The Batman (dir. Matt Reeves, 2022) – When a sadistic killer begins to murder key political figures in Gotham, the Batman steps in, only to uncover a larger ploy against the city.
It is a constant stagger back to square one for the DC Cinematic Universe as the studio introduces its 3rd major iteration of the caped crusader in just under two decades. There seems a reluctance to move past its tried and tested characters, even as Marvel races past and starts dipping into its backlog – to resounding success for the most part.
So we get The Batman. Again. Albeit this time, there is a promising director at helm. Matt Reeves’ take falls somewhere between his recent predecessors, grounded in its world-building and villainy, balanced with a tonality suited to its comic book origins. It fits Gotham well enough. His film noir influences hold merit, picking up where Darren Aronofsky’s Year One project fell through years ago.
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Birds of Prey: And the Fantabulous Emancipation of One Harley Quinn (dir. Cathy Yan, 2020) – Harley Quinn narrates the story of her post-Joker life as she stands against the enemies on her back, with a little help from new friends.
After spending an entire movie fawning over the Clown Prince, Harley Quinn (Margot Robbie) has finally decided that she’s had enough. In the Suicide Squad spin-off Birds of Prey, she cuts ties with Mr J for good, leaving behind a life of servitude to toxic romance.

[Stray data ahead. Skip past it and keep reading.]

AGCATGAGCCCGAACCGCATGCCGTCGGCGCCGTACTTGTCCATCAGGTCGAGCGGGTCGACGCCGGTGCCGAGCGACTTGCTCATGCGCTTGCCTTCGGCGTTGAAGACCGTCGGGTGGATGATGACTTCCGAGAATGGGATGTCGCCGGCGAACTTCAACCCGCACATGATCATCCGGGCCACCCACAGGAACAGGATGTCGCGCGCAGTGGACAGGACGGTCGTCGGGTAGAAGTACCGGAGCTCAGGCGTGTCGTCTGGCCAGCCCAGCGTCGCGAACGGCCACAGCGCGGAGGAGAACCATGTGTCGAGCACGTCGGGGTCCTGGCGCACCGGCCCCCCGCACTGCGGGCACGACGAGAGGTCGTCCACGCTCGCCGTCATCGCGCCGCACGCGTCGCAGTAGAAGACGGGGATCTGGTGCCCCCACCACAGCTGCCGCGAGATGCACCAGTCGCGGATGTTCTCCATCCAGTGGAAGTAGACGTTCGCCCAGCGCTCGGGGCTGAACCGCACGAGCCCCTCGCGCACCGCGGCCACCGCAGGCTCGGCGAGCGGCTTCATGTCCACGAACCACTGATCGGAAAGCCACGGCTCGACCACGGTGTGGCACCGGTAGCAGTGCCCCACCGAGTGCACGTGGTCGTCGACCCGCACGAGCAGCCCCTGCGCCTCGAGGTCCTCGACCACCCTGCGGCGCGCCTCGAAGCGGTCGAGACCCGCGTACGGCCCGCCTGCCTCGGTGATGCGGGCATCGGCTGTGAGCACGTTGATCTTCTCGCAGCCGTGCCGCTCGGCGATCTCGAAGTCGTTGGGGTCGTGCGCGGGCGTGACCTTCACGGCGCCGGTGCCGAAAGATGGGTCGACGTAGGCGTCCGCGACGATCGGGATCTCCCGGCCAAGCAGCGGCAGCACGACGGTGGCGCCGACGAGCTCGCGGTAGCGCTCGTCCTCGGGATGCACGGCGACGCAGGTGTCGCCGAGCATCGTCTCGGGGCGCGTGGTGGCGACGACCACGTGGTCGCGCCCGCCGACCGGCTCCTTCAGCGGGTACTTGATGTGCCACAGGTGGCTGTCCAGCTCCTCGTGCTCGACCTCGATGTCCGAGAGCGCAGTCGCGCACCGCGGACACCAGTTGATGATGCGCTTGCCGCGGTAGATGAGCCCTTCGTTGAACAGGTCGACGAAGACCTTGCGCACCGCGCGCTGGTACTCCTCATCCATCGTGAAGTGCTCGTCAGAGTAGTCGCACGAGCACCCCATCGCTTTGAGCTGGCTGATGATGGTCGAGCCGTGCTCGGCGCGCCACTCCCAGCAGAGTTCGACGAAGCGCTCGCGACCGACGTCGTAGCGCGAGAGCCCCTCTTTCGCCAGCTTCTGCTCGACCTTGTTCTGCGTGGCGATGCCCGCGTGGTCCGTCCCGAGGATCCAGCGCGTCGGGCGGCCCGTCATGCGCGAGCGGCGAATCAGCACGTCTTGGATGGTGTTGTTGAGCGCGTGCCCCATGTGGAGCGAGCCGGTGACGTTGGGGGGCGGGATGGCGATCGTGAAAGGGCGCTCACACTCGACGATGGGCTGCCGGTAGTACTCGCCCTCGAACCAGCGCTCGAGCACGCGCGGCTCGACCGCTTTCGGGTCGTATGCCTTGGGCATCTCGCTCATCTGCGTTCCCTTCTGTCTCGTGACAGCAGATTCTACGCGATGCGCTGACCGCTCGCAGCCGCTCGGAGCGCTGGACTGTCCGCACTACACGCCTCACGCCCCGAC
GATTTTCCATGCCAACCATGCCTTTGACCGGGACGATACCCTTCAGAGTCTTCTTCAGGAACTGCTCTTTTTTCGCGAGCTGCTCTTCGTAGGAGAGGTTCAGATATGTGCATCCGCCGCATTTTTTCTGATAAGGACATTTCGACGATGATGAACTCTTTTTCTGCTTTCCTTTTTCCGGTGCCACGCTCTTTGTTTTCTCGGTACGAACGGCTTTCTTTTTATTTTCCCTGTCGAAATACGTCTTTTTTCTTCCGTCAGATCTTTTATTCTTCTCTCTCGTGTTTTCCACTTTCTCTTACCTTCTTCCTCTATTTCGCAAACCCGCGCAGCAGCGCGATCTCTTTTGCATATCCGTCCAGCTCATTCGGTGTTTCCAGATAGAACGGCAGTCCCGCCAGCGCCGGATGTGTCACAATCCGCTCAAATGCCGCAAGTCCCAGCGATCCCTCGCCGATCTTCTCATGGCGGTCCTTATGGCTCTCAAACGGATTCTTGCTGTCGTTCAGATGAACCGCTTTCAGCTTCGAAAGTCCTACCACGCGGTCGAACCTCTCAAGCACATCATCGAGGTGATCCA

So who exactly is Harley Quinn, if not the other half of Gotham’s nemesis? Is she then nothing but a vulnerable walking target in the eyes of the underworld? As it turns out, none of her assorted enemies ever stood a chance with luck on her side. Her wit is her weapon too, once stolen from her when she had been unfairly relegated to a love interest.
Crime lord Roman Sionis (Ewan McGregor) learns this for himself when he holds her captive over his own grievances. His smarmy henchman Victor Zsasz (Chris Messina) never gets to wield his knife. The ex-psychiatrist soon manipulates her way out of certain death and into his other mission – to recover child pickpocket Cassandra Cain (Ella Jay Basco) for the diamond she stole.
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Joker (dir. Todd Phillips, 2019) – Aspiring comic Arthur Fleck descends into a life of violent crime as he comes to terms with his inner darkness.
Conceptually, a new take on the Joker screams bad idea. Once driven mad by chemicals in the vat, the villain has since evolved into a more complex character and a powerful emblem of the chaos that he creates. His very mystery and absence of reasoning had made him all the more unpredictable and terrifying.
Rewriting him as a troubled social misfit seems too obvious an origin story, which might just undo the good work that Jonah and Christopher Nolan had done. Besides, another Batman reboot? Even the most avid fan has to be tired of watching Thomas and Martha Wayne get shot in the alleyway.
But the man who laughed this time, is not the same Clown Prince we have seen before. The layered character study justifies his on-screen existence, ironically with the help of Martin Scorsese, who had so recently confessed his disdain for the Marvel Cinematic Universe.